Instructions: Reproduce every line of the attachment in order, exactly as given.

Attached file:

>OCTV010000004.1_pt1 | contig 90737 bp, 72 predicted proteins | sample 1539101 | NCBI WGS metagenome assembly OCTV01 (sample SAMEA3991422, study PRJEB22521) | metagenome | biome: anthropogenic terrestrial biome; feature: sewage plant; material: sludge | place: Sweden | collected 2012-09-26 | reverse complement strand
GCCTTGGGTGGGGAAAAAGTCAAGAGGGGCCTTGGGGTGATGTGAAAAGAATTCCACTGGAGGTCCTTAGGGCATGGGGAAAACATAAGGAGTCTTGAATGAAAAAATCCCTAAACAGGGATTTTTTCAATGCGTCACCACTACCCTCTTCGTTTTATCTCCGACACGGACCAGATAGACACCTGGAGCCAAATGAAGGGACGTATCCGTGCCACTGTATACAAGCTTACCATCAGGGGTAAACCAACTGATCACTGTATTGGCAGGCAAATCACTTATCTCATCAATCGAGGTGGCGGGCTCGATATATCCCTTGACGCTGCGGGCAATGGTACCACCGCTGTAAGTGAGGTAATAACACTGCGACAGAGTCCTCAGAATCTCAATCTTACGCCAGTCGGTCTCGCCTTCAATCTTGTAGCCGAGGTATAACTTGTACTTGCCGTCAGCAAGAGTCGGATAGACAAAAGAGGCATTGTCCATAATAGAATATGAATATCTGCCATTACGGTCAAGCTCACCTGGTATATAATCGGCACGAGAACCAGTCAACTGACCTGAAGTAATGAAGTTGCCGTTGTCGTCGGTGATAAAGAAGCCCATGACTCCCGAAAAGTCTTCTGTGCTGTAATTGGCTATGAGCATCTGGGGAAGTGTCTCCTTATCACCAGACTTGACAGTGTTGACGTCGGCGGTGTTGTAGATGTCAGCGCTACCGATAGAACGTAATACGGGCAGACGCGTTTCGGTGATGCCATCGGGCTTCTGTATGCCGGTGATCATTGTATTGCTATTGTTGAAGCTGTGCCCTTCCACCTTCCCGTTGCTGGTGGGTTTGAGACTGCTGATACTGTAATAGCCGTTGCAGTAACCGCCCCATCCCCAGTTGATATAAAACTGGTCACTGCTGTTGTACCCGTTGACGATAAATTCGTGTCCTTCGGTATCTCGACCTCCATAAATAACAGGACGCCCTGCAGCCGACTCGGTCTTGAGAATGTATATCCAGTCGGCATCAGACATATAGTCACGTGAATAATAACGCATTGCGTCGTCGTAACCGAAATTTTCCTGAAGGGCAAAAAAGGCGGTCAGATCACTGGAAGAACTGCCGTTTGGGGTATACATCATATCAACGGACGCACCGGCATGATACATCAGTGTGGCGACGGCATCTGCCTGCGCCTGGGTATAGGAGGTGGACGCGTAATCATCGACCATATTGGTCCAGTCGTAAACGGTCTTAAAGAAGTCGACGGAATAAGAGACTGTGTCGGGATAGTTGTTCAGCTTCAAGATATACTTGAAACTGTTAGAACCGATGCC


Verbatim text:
>OCTV010000004.1_pt1 | contig 90737 bp, 72 predicted proteins | sample 1539101 | NCBI WGS metagenome assembly OCTV01 (sample SAMEA3991422, study PRJEB22521) | metagenome | biome: anthropogenic terrestrial biome; feature: sewage plant; material: sludge | place: Sweden | collected 2012-09-26 | reverse complement strand
GCCTTGGGTGGGGAAAAAGTCAAGAGGGGCCTTGGGGTGATGTGAAAAGAATTCCACTGGAGGTCCTTAGGGCATGGGGAAAACATAAGGAGTCTTGAATGAAAAAATCCCTAAACAGGGATTTTTTCAATGCGTCACCACTACCCTCTTCGTTTTATCTCCGACACGGACCAGATAGACACCTGGAGCCAAATGAAGGGACGTATCCGTGCCACTGTATACAAGCTTACCATCAGGGGTAAACCAACTGATCACTGTATTGGCAGGCAAATCACTTATCTCATCAATCGAGGTGGCGGGCTCGATATATCCCTTGACGCTGCGGGCAATGGTACCACCGCTGTAAGTGAGGTAATAACACTGCGACAGAGTCCTCAGAATCTCAATCTTACGCCAGTCGGTCTCGCCTTCAATCTTGTAGCCGAGGTATAACTTGTACTTGCCGTCAGCAAGAGTCGGATAGACAAAAGAGGCATTGTCCATAATAGAATATGAATATCTGCCATTACGGTCAAGCTCACCTGGTATATAATCGGCACGAGAACCAGTCAACTGACCTGAAGTAATGAAGTTGCCGTTGTCGTCGGTGATAAAGAAGCCCATGACTCCCGAAAAGTCTTCTGTGCTGTAATTGGCTATGAGCATCTGGGGAAGTGTCTCCTTATCACCAGACTTGACAGTGTTGACGTCGGCGGTGTTGTAGATGTCAGCGCTACCGATAGAACGTAATACGGGCAGACGCGTTTCGGTGATGCCATCGGGCTTCTGTATGCCGGTGATCATTGTATTGCTATTGTTGAAGCTGTGCCCTTCCACCTTCCCGTTGCTGGTGGGTTTGAGACTGCTGATACTGTAATAGCCGTTGCAGTAACCGCCCCATCCCCAGTTGATATAAAACTGGTCACTGCTGTTGTACCCGTTGACGATAAATTCGTGTCCTTCGGTATCTCGACCTCCATAAATAACAGGACGCCCTGCAGCCGACTCGGTCTTGAGAATGTATATCCAGTCGGCATCAGACATATAGTCACGTGAATAATAACGCATTGCGTCGTCGTAACCGAAATTTTCCTGAAGGGCAAAAAAGGCGGTCAGATCACTGGAAGAACTGCCGTTTGGGGTATACATCATATCAACGGACGCACCGGCATGATACATCAGTGTGGCGACGGCATCTGCCTGCGCCTGGGTATAGGAGGTGGACGCGTAATCATCGACCATATTGGTCCAGTCGTAAACGGTCTTAAAGAAGTCGACGGAATAAGAGACTGTGTCGGGATAGTTGTTCAGCTTCAAGATATACTTGAAACTGTTAGAACCGATGCC